If we begin with an actual entity to see how the creation of that particular entity took place, then, we must recognize that an actual entity can only occur because of the potential unity of other entities. (PR, p.22) For Whitehead the universe is completely interrelated (RM, p.85 and PR, p.7) and the production of something new is utterly dependent on that which already is. Although every actual entity in the universe is able to contribute to the concrescence of a novel entity, inasmuch as they all relate to the same pure potentials, only some particular actual entities actually do relate to a particular concrescence. Moreover, the way in which each of the particular actual entities could relate to the novel entity varies a great deal, but the manner in which they do, in fact, relate or become "objectified" is particular, "though it is conditioned by the correlate universe." (PR, p.23) We have, therefore, a "conditioned indetermination". (PR, p.23)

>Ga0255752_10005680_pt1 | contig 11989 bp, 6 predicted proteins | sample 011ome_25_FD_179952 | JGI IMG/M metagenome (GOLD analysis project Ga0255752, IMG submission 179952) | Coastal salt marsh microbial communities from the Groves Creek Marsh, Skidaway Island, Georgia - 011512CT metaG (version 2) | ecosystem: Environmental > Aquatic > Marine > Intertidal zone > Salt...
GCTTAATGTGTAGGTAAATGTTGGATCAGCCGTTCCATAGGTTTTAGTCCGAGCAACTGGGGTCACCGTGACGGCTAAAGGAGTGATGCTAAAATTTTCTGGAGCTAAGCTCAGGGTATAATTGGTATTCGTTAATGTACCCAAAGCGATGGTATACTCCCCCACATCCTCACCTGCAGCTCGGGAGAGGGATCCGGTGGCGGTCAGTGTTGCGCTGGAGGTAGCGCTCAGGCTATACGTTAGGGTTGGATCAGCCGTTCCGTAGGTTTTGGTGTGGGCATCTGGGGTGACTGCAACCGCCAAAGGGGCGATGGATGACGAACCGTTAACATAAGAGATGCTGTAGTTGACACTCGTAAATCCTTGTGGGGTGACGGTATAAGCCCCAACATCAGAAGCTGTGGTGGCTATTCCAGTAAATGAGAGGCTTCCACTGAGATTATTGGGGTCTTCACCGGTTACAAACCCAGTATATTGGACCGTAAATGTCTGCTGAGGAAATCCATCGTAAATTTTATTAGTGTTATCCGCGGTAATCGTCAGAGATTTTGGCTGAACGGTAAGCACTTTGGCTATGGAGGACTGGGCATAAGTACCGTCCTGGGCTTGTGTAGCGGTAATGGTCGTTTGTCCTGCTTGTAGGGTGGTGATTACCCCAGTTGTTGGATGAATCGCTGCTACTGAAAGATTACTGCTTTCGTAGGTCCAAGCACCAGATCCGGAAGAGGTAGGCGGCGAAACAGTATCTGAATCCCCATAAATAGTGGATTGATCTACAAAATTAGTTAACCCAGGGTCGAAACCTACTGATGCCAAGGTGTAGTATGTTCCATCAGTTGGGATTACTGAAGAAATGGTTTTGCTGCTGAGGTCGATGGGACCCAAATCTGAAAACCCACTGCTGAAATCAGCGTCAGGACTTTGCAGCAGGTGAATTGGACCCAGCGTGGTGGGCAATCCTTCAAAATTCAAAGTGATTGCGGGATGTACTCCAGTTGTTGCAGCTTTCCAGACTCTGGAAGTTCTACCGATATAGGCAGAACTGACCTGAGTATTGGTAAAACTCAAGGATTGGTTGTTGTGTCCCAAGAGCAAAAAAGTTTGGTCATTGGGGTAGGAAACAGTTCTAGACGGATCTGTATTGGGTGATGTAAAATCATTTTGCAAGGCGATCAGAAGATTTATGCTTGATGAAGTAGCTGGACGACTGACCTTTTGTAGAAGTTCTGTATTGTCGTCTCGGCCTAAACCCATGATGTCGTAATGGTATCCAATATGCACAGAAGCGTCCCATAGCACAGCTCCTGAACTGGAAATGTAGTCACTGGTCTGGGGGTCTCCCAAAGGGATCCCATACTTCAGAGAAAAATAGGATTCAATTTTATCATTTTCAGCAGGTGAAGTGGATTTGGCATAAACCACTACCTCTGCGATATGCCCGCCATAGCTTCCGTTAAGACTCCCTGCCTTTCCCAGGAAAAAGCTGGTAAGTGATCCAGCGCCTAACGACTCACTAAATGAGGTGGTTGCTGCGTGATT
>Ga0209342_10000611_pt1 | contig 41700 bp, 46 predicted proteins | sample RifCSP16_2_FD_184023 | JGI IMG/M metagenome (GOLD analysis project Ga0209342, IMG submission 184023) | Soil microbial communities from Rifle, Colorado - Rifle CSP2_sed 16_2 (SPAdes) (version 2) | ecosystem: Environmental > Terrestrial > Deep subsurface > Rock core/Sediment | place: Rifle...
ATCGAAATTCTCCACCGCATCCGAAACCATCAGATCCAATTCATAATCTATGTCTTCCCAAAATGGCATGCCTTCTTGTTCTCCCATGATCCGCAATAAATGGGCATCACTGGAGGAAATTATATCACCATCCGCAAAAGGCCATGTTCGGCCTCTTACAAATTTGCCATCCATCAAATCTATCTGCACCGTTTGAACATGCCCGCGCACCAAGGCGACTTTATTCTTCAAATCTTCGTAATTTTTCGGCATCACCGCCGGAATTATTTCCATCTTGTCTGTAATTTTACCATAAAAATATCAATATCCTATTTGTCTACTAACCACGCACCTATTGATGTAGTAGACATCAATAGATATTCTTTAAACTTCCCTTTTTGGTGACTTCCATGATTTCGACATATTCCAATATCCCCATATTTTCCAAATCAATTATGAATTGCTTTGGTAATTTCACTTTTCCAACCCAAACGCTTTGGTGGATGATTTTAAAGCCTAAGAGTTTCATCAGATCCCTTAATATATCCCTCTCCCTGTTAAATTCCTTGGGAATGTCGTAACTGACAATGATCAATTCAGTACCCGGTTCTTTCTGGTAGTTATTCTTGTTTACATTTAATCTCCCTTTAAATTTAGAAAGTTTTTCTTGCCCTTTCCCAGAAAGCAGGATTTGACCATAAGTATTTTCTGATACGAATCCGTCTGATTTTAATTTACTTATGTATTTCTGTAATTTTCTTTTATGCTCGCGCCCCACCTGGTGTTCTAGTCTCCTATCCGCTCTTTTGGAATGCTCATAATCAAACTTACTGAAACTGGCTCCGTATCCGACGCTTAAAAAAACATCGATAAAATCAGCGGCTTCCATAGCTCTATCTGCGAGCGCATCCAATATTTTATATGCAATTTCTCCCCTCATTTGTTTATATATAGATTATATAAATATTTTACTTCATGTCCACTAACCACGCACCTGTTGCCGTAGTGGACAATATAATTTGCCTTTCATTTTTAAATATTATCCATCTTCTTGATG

In addition to the actual entities which contribute to the creation of a novel entity, the novel entity is conditioned by pure potentials. Whitehead’s preferred term is actually "eternal objects", but he does offer "pure potential(s)" (PR, p. 23) as a synonym which I have chosen to adopt in order to avoid some of the baggage that may come with both the notions "eternal" and "object". We do not, for instance, want to describe pure potentials in such a way as to suggest that when we remove all the entities from the world — we have something left over — namely, eternal objects. What we do want to say is that while there are entities in the world they have the potential for such and such. We also need to bear in mind that, for Whitehead, there is a difference between an entity and an actual entity, and pure potentials fall into the former category, but not the latter. As the name suggests, pure potentials are actualized only in their contribution to the definiteness of the novel actual entity. (PR, p.23) The specific way in which a pure potential contributes to a novel entity is called "ingression". According to Whitehead, actual entities and pure potentials are the only "real" categories of existence, and all other forms (eg. prehensions, nex■s, propositions etc.) are simply descriptive of the relationships which may exist between these two.